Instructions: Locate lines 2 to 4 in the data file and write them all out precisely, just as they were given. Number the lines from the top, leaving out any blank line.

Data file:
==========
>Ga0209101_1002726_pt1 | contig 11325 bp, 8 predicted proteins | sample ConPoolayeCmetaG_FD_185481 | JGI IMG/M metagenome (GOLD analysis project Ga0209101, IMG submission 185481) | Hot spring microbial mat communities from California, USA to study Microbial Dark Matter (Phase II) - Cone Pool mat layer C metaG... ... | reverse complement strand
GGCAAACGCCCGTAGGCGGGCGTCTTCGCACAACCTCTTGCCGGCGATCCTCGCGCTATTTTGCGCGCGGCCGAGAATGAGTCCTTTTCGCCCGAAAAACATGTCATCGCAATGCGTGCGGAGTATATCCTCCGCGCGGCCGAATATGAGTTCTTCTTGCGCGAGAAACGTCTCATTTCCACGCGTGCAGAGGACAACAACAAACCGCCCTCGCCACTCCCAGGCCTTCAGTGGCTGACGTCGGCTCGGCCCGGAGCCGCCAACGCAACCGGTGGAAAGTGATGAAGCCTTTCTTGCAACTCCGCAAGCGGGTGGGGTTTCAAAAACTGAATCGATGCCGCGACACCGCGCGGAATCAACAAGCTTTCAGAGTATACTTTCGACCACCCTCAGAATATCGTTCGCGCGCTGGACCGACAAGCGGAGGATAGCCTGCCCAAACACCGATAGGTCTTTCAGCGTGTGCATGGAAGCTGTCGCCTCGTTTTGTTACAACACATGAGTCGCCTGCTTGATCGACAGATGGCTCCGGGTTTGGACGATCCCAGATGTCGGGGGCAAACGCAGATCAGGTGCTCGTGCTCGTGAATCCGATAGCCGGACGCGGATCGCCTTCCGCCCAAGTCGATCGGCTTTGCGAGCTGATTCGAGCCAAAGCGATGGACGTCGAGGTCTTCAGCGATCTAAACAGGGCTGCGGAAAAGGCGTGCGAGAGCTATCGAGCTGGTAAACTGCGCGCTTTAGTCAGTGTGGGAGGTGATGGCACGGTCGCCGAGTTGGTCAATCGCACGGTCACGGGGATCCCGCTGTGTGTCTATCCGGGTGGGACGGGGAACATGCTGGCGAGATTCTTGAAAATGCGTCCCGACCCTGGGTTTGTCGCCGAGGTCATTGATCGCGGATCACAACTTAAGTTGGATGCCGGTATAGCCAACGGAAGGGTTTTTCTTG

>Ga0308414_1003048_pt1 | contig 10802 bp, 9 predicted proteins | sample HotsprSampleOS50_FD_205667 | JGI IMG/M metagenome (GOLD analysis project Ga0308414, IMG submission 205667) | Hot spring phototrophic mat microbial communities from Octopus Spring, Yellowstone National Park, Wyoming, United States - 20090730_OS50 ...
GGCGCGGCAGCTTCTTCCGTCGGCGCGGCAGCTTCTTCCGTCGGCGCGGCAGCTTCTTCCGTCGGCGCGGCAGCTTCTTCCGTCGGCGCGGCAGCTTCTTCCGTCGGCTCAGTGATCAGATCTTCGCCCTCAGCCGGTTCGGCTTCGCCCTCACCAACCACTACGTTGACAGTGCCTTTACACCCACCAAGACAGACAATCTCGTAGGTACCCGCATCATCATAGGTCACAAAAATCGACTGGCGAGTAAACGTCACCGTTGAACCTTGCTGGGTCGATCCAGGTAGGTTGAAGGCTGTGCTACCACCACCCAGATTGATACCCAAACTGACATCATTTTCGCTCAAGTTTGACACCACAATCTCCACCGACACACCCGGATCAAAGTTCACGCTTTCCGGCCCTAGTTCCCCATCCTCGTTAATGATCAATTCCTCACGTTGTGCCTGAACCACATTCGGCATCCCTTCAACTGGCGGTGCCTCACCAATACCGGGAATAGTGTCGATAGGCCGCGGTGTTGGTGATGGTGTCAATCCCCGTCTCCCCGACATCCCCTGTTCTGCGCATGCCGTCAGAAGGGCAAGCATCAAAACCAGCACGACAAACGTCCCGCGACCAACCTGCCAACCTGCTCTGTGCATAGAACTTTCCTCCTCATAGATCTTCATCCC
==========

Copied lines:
GGCAAACGCCCGTAGGCGGGCGTCTTCGCACAACCTCTTGCCGGCGATCCTCGCGCTATTTTGCGCGCGGCCGAGAATGAGTCCTTTTCGCCCGAAAAACATGTCATCGCAATGCGTGCGGAGTATATCCTCCGCGCGGCCGAATATGAGTTCTTCTTGCGCGAGAAACGTCTCATTTCCACGCGTGCAGAGGACAACAACAAACCGCCCTCGCCACTCCCAGGCCTTCAGTGGCTGACGTCGGCTCGGCCCGGAGCCGCCAACGCAACCGGTGGAAAGTGATGAAGCCTTTCTTGCAACTCCGCAAGCGGGTGGGGTTTCAAAAACTGAATCGATGCCGCGACACCGCGCGGAATCAACAAGCTTTCAGAGTATACTTTCGACCACCCTCAGAATATCGTTCGCGCGCTGGACCGACAAGCGGAGGATAGCCTGCCCAAACACCGATAGGTCTTTCAGCGTGTGCATGGAAGCTGTCGCCTCGTTTTGTTACAACACATGAGTCGCCTGCTTGATCGACAGATGGCTCCGGGTTTGGACGATCCCAGATGTCGGGGGCAAACGCAGATCAGGTGCTCGTGCTCGTGAATCCGATAGCCGGACGCGGATCGCCTTCCGCCCAAGTCGATCGGCTTTGCGAGCTGATTCGAGCCAAAGCGATGGACGTCGAGGTCTTCAGCGATCTAAACAGGGCTGCGGAAAAGGCGTGCGAGAGCTATCGAGCTGGTAAACTGCGCGCTTTAGTCAGTGTGGGAGGTGATGGCACGGTCGCCGAGTTGGTCAATCGCACGGTCACGGGGATCCCGCTGTGTGTCTATCCGGGTGGGACGGGGAACATGCTGGCGAGATTCTTGAAAATGCGTCCCGACCCTGGGTTTGTCGCCGAGGTCATTGATCGCGGATCACAACTTAAGTTGGATGCCGGTATAGCCAACGGAAGGGTTTTTCTTG

>Ga0308414_1003048_pt1 | contig 10802 bp, 9 predicted proteins | sample HotsprSampleOS50_FD_205667 | JGI IMG/M metagenome (GOLD analysis project Ga0308414, IMG submission 205667) | Hot spring phototrophic mat microbial communities from Octopus Spring, Yellowstone National Park, Wyoming, United States - 20090730_OS50 ...
GGCGCGGCAGCTTCTTCCGTCGGCGCGGCAGCTTCTTCCGTCGGCGCGGCAGCTTCTTCCGTCGGCGCGGCAGCTTCTTCCGTCGGCGCGGCAGCTTCTTCCGTCGGCTCAGTGATCAGATCTTCGCCCTCAGCCGGTTCGGCTTCGCCCTCACCAACCACTACGTTGACAGTGCCTTTACACCCACCAAGACAGACAATCTCGTAGGTACCCGCATCATCATAGGTCACAAAAATCGACTGGCGAGTAAACGTCACCGTTGAACCTTGCTGGGTCGATCCAGGTAGGTTGAAGGCTGTGCTACCACCACCCAGATTGATACCCAAACTGACATCATTTTCGCTCAAGTTTGACACCACAATCTCCACCGACACACCCGGATCAAAGTTCACGCTTTCCGGCCCTAGTTCCCCATCCTCGTTAATGATCAATTCCTCACGTTGTGCCTGAACCACATTCGGCATCCCTTCAACTGGCGGTGCCTCACCAATACCGGGAATAGTGTCGATAGGCCGCGGTGTTGGTGATGGTGTCAATCCCCGTCTCCCCGACATCCCCTGTTCTGCGCATGCCGTCAGAAGGGCAAGCATCAAAACCAGCACGACAAACGTCCCGCGACCAACCTGCCAACCTGCTCTGTGCATAGAACTTTCCTCCTCATAGATCTTCATCCC